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-   -   Hydrometer vs. Refractometer Reading (http://www.homebrewtalk.com/f163/hydrometer-vs-refractometer-reading-381405/)

oasisbliss 01-14-2013 04:17 PM

Hydrometer vs. Refractometer Reading
 
I just got done doing a bavarian hefe (thanks Ed Wort!)
here is what I got on my gravity readings...after chilling wort post boil.
I pulled a sample for my hydrometer and it was cooled to about 70f I got 1.052
then I took the same sample on my refractometer (that was calibrated with distilled water) that was 1.060
Can anyone explain this big difference?

Thanks for input

RmikeVT 01-14-2013 04:19 PM

have you calibrated your hydrometer in 60* distilled water? I know my hydrometer reads about 4 points too low.

Bobby_M 01-14-2013 04:30 PM

Right, most hydrometers are calibrated to 59F. The other thing to check is the scale of your refractometer. What brix number lines up with that 1.060?

oasisbliss 01-14-2013 04:48 PM

15 is the brix for 1.060

Intimnasc 01-14-2013 04:53 PM

I wanted to look at refractometers at my Local Brew Store and the guy told me it was a waste for extract brewing that the hydrometer would be way more accurate. Is this correct?

bmac 01-14-2013 05:48 PM

Quote:

Originally Posted by Intimnasc
I wanted to look at refractometers at my Local Brew Store and the guy told me it was a waste for extract brewing that the hydrometer would be way more accurate. Is this correct?

Refractometers are great at taking quick readings while all grain brewing. I use mine to check my run off gravity near the end of sparging, to take pre boil gravity, mid boil gravity just to make sure i'm where i thought i would be and post boil to get my starting gravity numbers. With an atc refractometer you don't need to cool the wort and you only need a couple of drops of wort to get an accurate reading. After fermentation is complete you will need to make adjustments to the reading you get from a refractometer due to alcohol being present, but there are calculators online or in beersmith that will make that a piece of cake.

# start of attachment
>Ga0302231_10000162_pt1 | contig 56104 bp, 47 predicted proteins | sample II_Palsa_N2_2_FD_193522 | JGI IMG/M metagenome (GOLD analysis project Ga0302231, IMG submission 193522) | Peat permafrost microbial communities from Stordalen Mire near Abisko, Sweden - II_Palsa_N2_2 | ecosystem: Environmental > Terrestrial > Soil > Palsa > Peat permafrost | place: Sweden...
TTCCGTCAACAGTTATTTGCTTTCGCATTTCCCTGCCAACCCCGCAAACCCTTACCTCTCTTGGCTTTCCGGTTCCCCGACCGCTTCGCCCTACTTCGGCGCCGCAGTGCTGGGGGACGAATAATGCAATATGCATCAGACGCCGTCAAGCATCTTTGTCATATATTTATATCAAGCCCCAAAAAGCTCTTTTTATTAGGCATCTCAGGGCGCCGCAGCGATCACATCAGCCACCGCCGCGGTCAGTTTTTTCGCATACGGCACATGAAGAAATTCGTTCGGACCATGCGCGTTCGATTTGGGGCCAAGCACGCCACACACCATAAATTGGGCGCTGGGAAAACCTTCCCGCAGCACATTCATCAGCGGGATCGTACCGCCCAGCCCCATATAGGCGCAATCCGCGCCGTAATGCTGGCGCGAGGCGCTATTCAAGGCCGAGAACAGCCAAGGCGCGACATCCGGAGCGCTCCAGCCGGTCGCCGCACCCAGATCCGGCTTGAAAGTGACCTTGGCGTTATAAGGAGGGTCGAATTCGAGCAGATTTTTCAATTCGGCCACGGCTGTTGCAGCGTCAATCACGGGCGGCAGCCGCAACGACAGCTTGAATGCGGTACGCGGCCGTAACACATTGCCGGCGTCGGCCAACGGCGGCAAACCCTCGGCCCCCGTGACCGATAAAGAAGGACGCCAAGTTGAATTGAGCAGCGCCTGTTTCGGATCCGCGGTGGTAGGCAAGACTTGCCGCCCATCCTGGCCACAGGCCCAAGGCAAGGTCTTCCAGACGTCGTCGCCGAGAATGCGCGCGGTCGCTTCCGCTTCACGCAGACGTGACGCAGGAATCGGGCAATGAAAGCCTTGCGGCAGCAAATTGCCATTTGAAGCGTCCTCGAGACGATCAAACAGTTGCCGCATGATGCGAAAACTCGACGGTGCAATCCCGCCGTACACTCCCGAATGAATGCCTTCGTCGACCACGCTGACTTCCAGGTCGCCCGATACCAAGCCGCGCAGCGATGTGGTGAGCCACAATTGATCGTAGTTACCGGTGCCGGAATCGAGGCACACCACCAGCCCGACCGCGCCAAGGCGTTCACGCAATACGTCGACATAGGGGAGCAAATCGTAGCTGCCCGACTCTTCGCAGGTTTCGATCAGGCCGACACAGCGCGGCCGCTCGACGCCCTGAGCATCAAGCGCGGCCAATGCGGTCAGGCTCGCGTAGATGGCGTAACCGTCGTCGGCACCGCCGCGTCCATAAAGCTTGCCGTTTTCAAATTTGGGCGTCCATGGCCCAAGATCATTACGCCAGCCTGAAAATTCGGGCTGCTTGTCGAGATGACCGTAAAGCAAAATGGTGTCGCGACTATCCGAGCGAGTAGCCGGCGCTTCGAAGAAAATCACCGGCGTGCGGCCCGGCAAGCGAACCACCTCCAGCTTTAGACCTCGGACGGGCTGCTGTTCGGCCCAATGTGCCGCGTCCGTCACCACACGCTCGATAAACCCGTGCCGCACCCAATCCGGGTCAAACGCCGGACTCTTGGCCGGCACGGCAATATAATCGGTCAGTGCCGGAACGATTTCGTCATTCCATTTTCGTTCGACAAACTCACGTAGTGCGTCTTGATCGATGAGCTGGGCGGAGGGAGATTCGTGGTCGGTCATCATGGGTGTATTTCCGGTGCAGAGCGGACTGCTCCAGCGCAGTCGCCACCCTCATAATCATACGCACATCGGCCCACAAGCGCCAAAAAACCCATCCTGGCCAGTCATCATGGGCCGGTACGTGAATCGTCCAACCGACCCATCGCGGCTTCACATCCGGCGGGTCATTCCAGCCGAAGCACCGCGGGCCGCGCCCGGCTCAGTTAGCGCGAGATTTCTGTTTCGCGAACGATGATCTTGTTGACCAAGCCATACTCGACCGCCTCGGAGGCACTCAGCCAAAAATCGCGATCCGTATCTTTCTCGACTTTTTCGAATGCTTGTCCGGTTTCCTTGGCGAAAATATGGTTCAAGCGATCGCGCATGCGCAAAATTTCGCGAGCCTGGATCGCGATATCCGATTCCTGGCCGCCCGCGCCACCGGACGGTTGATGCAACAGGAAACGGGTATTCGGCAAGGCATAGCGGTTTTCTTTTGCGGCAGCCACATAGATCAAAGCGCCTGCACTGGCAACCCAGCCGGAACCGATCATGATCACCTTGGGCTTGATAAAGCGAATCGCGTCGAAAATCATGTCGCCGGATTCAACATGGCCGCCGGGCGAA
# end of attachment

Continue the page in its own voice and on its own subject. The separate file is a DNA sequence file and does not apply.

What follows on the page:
johnp 01-14-2013 06:20 PM

Quote:

Originally Posted by Intimnasc
I wanted to look at refractometers at my Local Brew Store and the guy told me it was a waste for extract brewing that the hydrometer would be way more accurate. Is this correct?

It's not that they are more accurate. You don't need to check starting gravity with extract because you know exactly how much sugar you have in the beer.

Plus you can't use a refrac to determine FG, due to the presence of alcohol, though there are converters available online.

So I'd say he was correct that refractometers are less practical for extract, but not because they are any less accurate.

oasisbliss 01-14-2013 06:37 PM

I am doing AG - my biggest question is why the big difference? from 1.060 to 1.052 ?

librewer 01-14-2013 07:09 PM

Quote:

Originally Posted by RmikeVT (Post 4783870)
have you calibrated your hydrometer in 60* distilled water? I know my hydrometer reads about 4 points too low.

This... grab a jug of distilled water and check it. If you have an adjustment screw, adjust your refractometer. As far as the hydrometer, if it was calibrated at 59 (should see this stamped/printed somewhere on it) then your reading at 70 would be about 1 point off.... resulting in a corrected 1.053 SG.

Bobby_M 01-15-2013 06:28 PM

I can't figure out that wide of a discrepancy but librewer does show that the actual temp adjusted SG was probably 1.053.

The issue with the refractometer can be related to the calibration and actual handling. First, if you calibrated it inside the house at 68F room temp and then used it outside in 34F, you have a calibration issue. Try recalibrating when the instrument is temp conditioned to where you'll be measuring. The second issue that can result in an inflated gravity reading on a refractometer is evaporative concentration. If you take 1/2mL of sample wort and drop it on the prism where it flattens out to a paper thin layer, you can easily evaporate out 1/10th of the volume and therefore concentrate the sugar content. I always take my pipet with sample and invert it into a small cup of icewater just to knock the sample temp down closer to ambient temps to avoid this issue. Also, getting the cover down on the sample very quickly helps.


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